On the other hand, there is little time for players to get to know each other and develop bonds (belonging motive) and whether the players see the team as capable of taking control and winning depends on their selection (effectiveness motive). Moreover, the Lions lack a distinctive playing style that distinguishes them from other teams, instead relying on the style preferred by the head coach of the time.
Not selecting Jonathon Joseph would have exacerbated these identity weaknesses in three interactive ways.
Firstly, it would have indicated to the squad that Gatland intended to play the direct style of rugby that he has used with Wales. The merits of the approach will be debated, but playing like Wales does not give the Lions a distinctive performance identity that enables players to distinguish this team from others in the way they play. The absence of a distinctive approach – the Lions way – has consequences in training and in matches. In contrast the All Blacks have had a distinctive identity since they rebooted their culture in 2005, which has led to a period of unparalleled success.
Secondly, not selecting Joseph, who has been one of the most successful centres in world rugby for the last 2 years will, would have undermined players’ beliefs about the effectiveness of the team. If players believe that selection was based on Gatland’s familiarity with a player, rather than their competence on the pitch, it would have undermined confidence that the right people are in place to win.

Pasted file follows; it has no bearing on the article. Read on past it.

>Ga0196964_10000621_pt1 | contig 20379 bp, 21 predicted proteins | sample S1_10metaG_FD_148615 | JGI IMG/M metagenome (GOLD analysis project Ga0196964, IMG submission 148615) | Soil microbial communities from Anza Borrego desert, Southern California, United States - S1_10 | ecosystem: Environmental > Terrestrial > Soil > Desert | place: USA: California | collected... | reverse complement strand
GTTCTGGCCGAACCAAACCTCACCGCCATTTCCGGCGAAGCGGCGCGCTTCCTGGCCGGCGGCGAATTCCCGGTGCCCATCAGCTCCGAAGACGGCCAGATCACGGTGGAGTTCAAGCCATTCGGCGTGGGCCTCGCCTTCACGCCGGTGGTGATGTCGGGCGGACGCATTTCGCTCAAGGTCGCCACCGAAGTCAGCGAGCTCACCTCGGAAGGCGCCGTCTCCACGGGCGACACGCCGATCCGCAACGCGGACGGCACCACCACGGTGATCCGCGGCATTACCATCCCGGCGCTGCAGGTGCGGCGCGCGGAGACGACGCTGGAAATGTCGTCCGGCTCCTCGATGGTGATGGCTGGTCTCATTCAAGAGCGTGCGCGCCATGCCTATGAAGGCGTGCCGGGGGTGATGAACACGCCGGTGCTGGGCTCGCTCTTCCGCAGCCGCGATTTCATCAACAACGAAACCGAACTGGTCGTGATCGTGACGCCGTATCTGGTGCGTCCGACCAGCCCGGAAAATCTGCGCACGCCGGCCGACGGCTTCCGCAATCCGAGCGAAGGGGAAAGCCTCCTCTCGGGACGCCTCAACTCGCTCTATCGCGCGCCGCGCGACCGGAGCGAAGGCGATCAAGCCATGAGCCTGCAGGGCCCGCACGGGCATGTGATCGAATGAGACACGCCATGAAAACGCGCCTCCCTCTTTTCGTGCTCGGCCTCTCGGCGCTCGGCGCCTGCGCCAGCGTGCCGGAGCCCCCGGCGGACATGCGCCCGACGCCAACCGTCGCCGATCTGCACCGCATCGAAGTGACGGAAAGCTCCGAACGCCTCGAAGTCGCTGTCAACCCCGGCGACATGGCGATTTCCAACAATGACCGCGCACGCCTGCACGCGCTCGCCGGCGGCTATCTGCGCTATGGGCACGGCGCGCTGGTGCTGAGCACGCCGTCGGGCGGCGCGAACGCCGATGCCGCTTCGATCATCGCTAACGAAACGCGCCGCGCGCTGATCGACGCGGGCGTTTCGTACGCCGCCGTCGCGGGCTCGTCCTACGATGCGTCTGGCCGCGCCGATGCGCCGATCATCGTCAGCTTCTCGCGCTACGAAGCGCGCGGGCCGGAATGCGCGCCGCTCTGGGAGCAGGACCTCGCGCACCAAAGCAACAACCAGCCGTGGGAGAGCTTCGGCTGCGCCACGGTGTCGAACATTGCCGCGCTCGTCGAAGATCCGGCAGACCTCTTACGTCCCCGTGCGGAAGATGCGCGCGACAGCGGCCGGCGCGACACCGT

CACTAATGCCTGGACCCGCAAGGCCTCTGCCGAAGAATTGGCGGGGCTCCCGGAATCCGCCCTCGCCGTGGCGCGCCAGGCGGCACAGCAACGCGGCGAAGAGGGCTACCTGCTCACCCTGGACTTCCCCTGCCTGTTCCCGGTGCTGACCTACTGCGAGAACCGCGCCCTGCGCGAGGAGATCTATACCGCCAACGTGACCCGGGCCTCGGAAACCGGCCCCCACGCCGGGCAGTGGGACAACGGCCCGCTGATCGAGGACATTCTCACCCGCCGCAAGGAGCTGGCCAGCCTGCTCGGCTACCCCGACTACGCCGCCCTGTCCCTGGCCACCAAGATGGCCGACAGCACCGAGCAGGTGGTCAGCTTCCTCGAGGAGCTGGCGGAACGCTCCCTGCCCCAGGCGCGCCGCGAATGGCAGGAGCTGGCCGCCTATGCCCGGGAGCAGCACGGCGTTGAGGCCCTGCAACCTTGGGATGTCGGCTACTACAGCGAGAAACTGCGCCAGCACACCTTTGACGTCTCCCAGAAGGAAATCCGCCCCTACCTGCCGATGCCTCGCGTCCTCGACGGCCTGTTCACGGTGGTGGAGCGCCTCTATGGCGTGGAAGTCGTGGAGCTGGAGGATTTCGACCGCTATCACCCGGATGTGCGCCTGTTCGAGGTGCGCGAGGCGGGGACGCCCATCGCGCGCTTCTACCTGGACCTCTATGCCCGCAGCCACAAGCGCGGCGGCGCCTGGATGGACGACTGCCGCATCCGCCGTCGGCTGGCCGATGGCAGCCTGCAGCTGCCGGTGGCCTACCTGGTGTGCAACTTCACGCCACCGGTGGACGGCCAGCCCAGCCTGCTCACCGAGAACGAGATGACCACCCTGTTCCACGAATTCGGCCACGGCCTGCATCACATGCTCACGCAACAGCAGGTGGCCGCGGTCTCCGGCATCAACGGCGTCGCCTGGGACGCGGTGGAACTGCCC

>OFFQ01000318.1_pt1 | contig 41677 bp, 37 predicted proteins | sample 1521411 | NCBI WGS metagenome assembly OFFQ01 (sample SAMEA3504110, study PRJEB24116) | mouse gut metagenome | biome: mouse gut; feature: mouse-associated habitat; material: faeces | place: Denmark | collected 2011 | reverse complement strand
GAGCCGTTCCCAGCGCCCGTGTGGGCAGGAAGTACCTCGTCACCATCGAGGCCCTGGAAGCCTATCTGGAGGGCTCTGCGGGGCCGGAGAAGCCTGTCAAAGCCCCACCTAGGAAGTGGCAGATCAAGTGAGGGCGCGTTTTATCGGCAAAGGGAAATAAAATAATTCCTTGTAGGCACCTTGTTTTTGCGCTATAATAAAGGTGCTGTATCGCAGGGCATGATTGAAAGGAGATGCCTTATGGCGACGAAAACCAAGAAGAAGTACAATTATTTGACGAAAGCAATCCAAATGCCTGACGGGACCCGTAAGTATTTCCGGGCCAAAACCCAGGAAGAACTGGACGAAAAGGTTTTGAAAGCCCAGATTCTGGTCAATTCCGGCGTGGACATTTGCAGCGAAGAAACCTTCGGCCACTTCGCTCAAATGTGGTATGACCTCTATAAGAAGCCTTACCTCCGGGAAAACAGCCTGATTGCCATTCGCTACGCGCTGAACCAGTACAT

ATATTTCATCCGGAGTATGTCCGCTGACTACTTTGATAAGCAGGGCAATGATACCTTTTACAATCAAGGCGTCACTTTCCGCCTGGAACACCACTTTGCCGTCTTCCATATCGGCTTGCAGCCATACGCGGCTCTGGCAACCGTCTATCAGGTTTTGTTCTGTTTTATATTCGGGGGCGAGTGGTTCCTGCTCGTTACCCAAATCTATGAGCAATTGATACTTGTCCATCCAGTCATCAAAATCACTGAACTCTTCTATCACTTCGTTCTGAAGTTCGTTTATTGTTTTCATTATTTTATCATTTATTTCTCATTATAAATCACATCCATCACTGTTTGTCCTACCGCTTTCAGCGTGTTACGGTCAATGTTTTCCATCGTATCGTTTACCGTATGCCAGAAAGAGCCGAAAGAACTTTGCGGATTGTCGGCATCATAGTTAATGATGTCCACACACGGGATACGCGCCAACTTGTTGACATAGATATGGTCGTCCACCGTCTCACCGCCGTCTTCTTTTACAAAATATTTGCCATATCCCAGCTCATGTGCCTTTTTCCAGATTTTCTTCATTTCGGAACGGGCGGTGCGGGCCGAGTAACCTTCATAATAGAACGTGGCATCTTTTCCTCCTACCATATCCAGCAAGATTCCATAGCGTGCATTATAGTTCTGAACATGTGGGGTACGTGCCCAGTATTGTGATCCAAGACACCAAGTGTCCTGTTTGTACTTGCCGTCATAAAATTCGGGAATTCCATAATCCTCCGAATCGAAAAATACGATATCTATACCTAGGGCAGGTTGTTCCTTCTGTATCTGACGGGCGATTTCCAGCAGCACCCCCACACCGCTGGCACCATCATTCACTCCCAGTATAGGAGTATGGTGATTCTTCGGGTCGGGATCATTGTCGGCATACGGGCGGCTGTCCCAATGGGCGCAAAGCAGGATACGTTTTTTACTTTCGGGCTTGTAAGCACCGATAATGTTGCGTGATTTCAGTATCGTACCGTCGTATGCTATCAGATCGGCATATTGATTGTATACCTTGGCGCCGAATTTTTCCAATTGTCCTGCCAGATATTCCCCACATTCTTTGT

Thirdly, the combination of these factors would have had an adverse effect on cohesion and the sense of belonging in the camp. The Lions always struggle to create cohesion because, when under pressure divisions along national lines come to the fore. Four years ago, dropping Brian O’Driscol in favour of a Welsh player, brought these national tensions into the public gaze. The Lions scrapped home to win the series against a weak Australian team by relying on a large contingent of Welsh players who, having won the Six Nations for the previous two seasons, bought into Gatland’s Lions identity. This time England have won the Six Nations twice and acceptance of Gatland’s style and selection decisions will be less clear cut.
Of course, if Joseph had not been selected all was not necessarily lost, but we believe some important psychological levers that drive performance would have been missing. Indeed, the evidence suggests that all the TRIBE motives need to be in place to create a performance enhancing identity. To win, the Lions will need the clarity of thought, action and motivation that comes from a strong identity, to overcome the most successful team in world sport. Gatland and his colleagues will still need to invest time and effort to build a consensus about, and commitment to, the Lions team identity. Consensus comes from discussion and commitment from co-creation of an identity in which players, coaches and support staff all have some skin in the game. Without this action, we anticipate the tour will be a long one.
[i] Thomas et al. in press.
[ii] e.g., Haslam, Jetten, O’Brien, & Jacobs, 2004
[iii] Van Der Vegt & Bunderson, 2005
[iv] Morgan et al., 2013, 2015